When harassers are confronted on their behavior, they often offer the same classic defense: "she wouldn't dress that way if she didn't want attention." Of course young people want attention — often sexual attention. Very few (if any) want that attention indiscriminately from every post-pubescent male with a pulse. "We always behave as if it's a really selfish, dangerous and ultimately naïve way for girls to dress revealingly," Clementine Ford wrote in an email. "A young woman isn't allowed to dictate what attention she wants, because that's her making a judgment on the kind of men she deems good enough for her."
The virgin/slut dichotomy has long meant that a young woman is given two choices: have sex with no one, or give it up to everyone. One key way to fight slut-shaming is to reiterate that girls have the right to want to turn on whom they want to turn on – and still be treated with respect and care by those whom they don't. That's only an unreasonable expectation in a culture that expects very little from men.
Give Girls More Tools to Target their Sexuality.
"We need to allow teens to test out the sexual waters and 'try on' different identities by providing them with the space they need to do that," Funnell insists. That's not just happy talk. Funnell, a leading expert on sexting (she's working on a book that focuses heavily on the issue), is also working with software developers to create an app to allow for the safer sharing of erotic selfies. When it comes to sexting, what would make the experience far more empowering and fun for everyone, Funnell says, is if participants could have three assurances: that the recipient of a sext couldn't copy or forward the image; that a time limit could be embedded in the image; that an image or video could be remotely "recalled" if a relationship ends or the sender changes her mind. The technology is already there -– and the app she's developing, which is still in beta, will soon be available.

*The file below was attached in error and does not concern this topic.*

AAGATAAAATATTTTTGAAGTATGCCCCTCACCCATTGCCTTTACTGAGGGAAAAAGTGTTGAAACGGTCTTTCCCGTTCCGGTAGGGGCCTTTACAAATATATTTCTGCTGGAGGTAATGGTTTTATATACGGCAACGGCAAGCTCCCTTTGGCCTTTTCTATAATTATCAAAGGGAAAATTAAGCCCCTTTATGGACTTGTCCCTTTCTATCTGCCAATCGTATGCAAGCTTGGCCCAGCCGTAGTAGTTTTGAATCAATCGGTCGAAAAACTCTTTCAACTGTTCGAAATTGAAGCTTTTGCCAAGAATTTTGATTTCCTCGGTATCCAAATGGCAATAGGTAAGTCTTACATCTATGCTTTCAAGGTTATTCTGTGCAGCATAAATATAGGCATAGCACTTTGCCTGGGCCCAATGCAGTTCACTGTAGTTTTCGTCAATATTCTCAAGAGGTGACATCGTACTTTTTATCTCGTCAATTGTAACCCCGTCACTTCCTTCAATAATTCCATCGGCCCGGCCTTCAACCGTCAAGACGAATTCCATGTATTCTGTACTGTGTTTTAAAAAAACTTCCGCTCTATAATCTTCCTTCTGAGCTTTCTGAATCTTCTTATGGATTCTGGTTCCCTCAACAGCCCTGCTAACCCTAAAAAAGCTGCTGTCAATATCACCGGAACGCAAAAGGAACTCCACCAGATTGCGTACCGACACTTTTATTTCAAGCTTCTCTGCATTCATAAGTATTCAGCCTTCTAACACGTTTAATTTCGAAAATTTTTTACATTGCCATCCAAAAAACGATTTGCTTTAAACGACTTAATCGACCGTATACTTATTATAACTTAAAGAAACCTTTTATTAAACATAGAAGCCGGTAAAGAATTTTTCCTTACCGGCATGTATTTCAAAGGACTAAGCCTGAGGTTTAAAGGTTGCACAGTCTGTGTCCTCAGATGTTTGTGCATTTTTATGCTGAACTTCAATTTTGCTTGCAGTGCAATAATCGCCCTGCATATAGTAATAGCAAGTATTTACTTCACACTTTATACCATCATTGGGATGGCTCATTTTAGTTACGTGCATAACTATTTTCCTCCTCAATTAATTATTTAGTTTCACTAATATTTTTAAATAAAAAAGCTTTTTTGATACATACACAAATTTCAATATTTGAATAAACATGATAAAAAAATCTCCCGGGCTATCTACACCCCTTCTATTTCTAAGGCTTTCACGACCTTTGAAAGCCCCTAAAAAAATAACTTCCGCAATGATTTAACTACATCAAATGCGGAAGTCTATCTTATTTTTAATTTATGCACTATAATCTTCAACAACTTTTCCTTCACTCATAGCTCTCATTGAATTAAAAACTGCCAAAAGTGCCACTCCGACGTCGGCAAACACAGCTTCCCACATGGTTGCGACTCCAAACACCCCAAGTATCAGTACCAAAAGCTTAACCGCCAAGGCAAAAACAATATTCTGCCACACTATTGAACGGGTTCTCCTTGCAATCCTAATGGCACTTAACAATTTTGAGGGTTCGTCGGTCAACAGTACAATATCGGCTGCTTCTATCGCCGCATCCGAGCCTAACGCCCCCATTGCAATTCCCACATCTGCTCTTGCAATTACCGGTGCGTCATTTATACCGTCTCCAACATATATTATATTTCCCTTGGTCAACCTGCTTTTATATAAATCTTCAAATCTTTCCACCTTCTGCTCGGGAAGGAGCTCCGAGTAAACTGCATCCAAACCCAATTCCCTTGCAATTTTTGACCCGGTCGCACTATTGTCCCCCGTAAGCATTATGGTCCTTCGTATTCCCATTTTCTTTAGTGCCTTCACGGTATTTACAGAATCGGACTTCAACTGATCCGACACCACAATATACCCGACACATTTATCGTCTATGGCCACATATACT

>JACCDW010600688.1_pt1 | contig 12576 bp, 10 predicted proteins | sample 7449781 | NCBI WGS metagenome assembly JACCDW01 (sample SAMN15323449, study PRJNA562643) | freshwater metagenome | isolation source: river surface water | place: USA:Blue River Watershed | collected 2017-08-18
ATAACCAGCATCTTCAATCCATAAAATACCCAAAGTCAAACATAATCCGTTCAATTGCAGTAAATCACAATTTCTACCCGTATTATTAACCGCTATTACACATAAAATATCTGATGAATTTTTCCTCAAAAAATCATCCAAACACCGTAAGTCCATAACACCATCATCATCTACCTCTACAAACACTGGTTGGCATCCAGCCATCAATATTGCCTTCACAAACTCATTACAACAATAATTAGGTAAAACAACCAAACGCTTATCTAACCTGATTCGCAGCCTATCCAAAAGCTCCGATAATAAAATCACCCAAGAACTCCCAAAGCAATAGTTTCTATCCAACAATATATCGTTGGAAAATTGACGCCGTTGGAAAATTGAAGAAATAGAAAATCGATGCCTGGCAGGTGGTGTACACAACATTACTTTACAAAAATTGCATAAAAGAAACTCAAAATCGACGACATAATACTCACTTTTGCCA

There's a lot more to contemporary teen sexuality than sexting, of course. The larger point is that most adults see the kind of technology teens have — smart phones, webcams, social media itself — as devices that facilitate sexualization and victimization. There's a truth in that concern, of course, but also a missed opportunity. Rather than lamenting the various ways in which teens are shamed and exploited by the new technology, Funnell suggests that we need to be proactive in working with young women to develop applications and devices that can enhance not just their safety, but their agency and their pleasure.
Create the Same Mistake-Friendly Culture for Girls that Boys Already Enjoy.
In our culture boys — who are represented as both more obtuse and more resilient — get encouragement to make mistakes; repeated failures are the seeds of masculine success. Girls, on the other hand, get reminded that one mistake will likely ruin their lives. "One of the biggest problems is that we imagine that for teen girls, sex is some kind of cataclysmic event that can never be recovered from," says Ford. We make the mistake of assuming that giving girls the freedom to fuck up is really just giving them the freedom to be exploited. As Ford puts it, that's "not exactly a flattering view of girls' emotional intelligence."
While it's heartening to see so much pushback in popular media against slut-shaming and victim-blaming, it's not enough to merely diagnose and describe the disheartening scope of the problem. We need cultural and technological solutions that put girls and boys on a level sexual playing field. As incomplete and imperfect as they are, these five suggestions constitute a start.
Jezebel columnist Hugo Schwyzer teaches history and gender studies at Pasadena City College and is a nationally-known speaker on sex, masculinity, body image and beauty culture. He also blogs at his eponymous site. Follow him on Twitter: @hugoschwyzer.